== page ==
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Release date: 
June 12, 2013
Release Number: 
DR-4086-NJ NR-168

TRENTON, NJ -- As Superstorm Sandy approached coastal New Jersey, residents prepared for
the storm’s impact by moving their cars and boarding up windows and doors.

Many residents expected to quickly return to their homes and begin preparing to celebrate the
upcoming holiday season.

What Sam Juliano and his neighbors in West Creek did not expect was the 5-foot storm surge Sandy sent into their community.

Since the Julianos rebuilt their home to new building standards nearly three years ago, they escaped the storm with minor damage and cleanup, unlike the majority of their neighbors.

“Our neighbors have been here for 30 years and Sandy was the worst they’ve seen,” Juliano said. “They never had water in their houses before.”

Juliano and his wife always dreamed of having a home on the shore so in 1998 they purchased their home for $80,000, a mile and a half from Manahawkin Bay. Their 1920s one-story, 850-square-foot home sat about 3 feet off the ground.

Since Cedar Run Creek runs directly behind the “bungalow in the meadow,” the Julianos were thinking of ways to protect their new home. In November 2009, they obtained building permits to begin construction to elevate the home against any possible storm damage.

Working directly with building officials throughout the process, the Julianos were able to finish a home that Sandy would test in less than three years.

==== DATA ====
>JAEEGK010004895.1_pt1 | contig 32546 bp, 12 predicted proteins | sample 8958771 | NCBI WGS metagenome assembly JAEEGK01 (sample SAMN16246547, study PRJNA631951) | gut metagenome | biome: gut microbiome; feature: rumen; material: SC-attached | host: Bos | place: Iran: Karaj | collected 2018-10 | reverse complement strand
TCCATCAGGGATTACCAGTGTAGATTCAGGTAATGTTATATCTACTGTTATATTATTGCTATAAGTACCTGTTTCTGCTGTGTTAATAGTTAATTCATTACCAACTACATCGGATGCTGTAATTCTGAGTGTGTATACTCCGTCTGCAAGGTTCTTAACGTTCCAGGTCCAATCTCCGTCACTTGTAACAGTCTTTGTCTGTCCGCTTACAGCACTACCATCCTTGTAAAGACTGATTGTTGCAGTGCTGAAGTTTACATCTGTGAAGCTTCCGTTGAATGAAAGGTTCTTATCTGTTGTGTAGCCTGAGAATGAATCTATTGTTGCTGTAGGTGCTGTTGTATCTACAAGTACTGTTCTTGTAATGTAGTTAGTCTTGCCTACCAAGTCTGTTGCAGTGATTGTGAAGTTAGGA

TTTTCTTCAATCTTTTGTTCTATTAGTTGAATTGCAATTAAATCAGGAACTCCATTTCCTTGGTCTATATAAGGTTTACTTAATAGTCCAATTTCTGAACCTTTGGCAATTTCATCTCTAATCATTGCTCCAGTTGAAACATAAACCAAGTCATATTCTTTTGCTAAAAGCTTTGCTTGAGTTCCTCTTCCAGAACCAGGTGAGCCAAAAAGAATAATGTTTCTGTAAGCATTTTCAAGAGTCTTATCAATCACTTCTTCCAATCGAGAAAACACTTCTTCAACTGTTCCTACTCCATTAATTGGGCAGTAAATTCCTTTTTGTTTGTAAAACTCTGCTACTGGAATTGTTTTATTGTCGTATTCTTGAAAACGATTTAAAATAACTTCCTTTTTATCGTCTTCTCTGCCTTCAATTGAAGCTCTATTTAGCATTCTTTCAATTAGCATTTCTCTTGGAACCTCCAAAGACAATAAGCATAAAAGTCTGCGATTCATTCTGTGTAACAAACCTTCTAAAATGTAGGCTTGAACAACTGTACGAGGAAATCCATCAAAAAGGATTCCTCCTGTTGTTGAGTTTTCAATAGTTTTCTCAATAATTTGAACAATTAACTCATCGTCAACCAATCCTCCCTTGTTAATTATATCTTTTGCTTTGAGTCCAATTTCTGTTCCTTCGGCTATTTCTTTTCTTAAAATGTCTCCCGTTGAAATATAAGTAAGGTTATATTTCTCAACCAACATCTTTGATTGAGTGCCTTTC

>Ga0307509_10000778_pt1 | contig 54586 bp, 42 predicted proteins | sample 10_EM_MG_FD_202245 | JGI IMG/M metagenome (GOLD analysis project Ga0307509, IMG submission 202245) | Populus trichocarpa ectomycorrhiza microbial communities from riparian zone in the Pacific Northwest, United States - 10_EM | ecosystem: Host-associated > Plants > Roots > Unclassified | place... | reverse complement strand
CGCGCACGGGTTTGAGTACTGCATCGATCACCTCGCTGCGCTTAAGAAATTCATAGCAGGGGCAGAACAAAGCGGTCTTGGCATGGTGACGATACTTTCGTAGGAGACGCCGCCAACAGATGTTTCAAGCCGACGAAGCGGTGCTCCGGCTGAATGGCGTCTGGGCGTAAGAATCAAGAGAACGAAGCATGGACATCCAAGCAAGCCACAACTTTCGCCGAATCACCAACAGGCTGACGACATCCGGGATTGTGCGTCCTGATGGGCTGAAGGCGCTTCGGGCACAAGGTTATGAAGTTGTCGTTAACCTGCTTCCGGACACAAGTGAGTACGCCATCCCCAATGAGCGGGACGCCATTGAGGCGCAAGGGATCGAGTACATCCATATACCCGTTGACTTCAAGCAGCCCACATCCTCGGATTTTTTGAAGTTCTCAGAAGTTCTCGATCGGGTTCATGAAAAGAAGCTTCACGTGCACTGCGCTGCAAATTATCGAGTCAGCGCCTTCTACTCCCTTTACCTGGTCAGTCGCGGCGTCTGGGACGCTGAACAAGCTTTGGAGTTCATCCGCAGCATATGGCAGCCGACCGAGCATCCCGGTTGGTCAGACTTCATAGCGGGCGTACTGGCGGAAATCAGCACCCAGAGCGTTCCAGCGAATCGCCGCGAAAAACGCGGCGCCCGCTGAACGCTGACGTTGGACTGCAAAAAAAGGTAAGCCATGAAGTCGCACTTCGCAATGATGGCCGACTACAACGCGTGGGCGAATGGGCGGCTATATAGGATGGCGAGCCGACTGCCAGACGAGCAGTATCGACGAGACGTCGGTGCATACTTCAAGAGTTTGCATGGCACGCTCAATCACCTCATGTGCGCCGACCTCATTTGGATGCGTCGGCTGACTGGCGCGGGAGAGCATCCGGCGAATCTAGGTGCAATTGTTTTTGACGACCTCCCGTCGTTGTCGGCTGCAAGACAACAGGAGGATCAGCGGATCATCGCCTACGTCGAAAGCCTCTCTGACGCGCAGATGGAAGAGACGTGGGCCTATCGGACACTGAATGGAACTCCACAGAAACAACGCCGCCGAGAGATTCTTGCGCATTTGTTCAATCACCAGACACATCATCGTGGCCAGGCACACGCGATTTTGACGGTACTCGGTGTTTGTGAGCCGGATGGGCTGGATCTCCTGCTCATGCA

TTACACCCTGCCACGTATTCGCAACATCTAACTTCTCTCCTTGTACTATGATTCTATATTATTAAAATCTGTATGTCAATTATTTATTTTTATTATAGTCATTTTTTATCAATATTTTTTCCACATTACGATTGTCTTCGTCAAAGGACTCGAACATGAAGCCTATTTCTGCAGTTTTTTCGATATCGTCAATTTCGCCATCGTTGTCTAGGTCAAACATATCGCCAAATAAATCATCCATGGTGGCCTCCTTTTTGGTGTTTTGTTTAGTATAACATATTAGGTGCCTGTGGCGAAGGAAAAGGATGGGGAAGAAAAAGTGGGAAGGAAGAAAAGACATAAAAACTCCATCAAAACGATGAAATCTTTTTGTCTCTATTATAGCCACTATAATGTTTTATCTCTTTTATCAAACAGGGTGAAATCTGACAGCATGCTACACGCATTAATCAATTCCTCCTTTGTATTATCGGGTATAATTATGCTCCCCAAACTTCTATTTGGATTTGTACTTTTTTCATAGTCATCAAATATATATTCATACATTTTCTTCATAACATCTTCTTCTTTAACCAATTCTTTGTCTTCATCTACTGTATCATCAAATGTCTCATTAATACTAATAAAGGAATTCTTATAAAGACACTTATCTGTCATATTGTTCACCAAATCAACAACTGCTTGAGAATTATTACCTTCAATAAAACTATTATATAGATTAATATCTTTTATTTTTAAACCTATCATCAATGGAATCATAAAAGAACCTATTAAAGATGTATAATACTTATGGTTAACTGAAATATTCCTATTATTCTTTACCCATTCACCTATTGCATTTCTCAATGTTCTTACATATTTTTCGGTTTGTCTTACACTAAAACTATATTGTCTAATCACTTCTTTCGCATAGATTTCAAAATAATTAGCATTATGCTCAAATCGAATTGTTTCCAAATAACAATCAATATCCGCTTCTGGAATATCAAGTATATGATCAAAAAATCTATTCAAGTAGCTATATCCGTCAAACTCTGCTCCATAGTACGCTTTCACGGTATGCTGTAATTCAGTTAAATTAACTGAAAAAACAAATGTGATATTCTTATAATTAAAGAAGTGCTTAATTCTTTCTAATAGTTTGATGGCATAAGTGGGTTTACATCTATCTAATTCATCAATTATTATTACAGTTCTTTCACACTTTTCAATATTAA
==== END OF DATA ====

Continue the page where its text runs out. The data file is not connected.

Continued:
The rebuilt bungalow is supported by piles driven into the ground and is elevated to the Base Flood Elevation plus an additional foot of freeboard.

Because the bungalow’s lower level is below Base Flood Elevation, township codes required the use of flood resistant materials. After Sandy, the lower level of the home had waist-high water an eighth of an inch of mud on the floor and marsh grass on the walls, but required only minor cleanup.

“Building to code, the only thing we had to do for the lower level was clean up—and cleanup was painless,” Juliano said.

“Anything built below Base Flood Elevation had to be able to be submerged underwater for 72 hours without damage—and that’s what we used,” builder Mark Hayek said. “The building officials gave us a technical bulletin from the Federal Emergency Management Agency to see what materials could be used below the Base Flood Elevation.”

Since areas below the Base Flood Elevation have limited coverage by flood insurance, FEMA recommends these areas should only be used for parking, storage and access, and be built with flood damage resistant materials.

“Based on what I saw down the street, we sustained the least amount of damage out of everybody and there are nearly 50 homes on this street,” Juliano said. “We’re also the newest construction on the street.”

“I was mad at first,” Juliano admitted, “but I see now that enforcing higher building standards is extremely worth it!”

To find out more information on building regulations, freeboard and Base Flood Elevations, contact your local officials.

To find more information on building codes visit: http://www.fema.gov/building-science/building-code-resources.

To find more information on wind-resistant building and other coastal construction design information visit: http://www.fema.gov/residential-coastal-construction and http://www.region2coastal.com.

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Last Updated: 
June 12, 2013 - 17:06
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